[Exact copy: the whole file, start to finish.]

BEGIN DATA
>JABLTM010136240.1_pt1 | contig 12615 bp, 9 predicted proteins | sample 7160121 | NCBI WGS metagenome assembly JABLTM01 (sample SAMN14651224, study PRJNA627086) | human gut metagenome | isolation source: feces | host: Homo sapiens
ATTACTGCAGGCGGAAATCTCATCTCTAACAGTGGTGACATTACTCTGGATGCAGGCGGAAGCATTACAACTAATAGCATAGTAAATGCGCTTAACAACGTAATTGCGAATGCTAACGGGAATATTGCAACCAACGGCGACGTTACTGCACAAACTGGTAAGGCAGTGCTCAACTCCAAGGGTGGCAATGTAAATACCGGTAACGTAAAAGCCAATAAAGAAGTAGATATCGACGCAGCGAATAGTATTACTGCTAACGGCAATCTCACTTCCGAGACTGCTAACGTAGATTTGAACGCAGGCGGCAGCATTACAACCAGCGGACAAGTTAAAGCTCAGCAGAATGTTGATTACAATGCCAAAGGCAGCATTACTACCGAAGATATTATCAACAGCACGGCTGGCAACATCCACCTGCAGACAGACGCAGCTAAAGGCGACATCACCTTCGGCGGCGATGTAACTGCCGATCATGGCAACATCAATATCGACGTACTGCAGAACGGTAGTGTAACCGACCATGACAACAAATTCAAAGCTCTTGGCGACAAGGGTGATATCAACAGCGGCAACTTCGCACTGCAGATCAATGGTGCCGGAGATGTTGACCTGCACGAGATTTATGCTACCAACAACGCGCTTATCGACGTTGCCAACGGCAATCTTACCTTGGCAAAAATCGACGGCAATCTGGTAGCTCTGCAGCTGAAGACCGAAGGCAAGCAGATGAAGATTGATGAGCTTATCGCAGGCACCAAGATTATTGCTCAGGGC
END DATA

>JABLTM010136240.1_pt1 | contig 12615 bp, 9 predicted proteins | sample 7160121 | NCBI WGS metagenome assembly JABLTM01 (sample SAMN14651224, study PRJNA627086) | human gut metagenome | isolation source: feces | host: Homo sapiens
ATTACTGCAGGCGGAAATCTCATCTCTAACAGTGGTGACATTACTCTGGATGCAGGCGGAAGCATTACAACTAATAGCATAGTAAATGCGCTTAACAACGTAATTGCGAATGCTAACGGGAATATTGCAACCAACGGCGACGTTACTGCACAAACTGGTAAGGCAGTGCTCAACTCCAAGGGTGGCAATGTAAATACCGGTAACGTAAAAGCCAATAAAGAAGTAGATATCGACGCAGCGAATAGTATTACTGCTAACGGCAATCTCACTTCCGAGACTGCTAACGTAGATTTGAACGCAGGCGGCAGCATTACAACCAGCGGACAAGTTAAAGCTCAGCAGAATGTTGATTACAATGCCAAAGGCAGCATTACTACCGAAGATATTATCAACAGCACGGCTGGCAACATCCACCTGCAGACAGACGCAGCTAAAGGCGACATCACCTTCGGCGGCGATGTAACTGCCGATCATGGCAACATCAATATCGACGTACTGCAGAACGGTAGTGTAACCGACCATGACAACAAATTCAAAGCTCTTGGCGACAAGGGTGATATCAACAGCGGCAACTTCGCACTGCAGATCAATGGTGCCGGAGATGTTGACCTGCACGAGATTTATGCTACCAACAACGCGCTTATCGACGTTGCCAACGGCAATCTTACCTTGGCAAAAATCGACGGCAATCTGGTAGCTCTGCAGCTGAAGACCGAAGGCAAGCAGATGAAGATTGATGAGCTTATCGCAGGCACCAAGATTATTGCTCAGGGC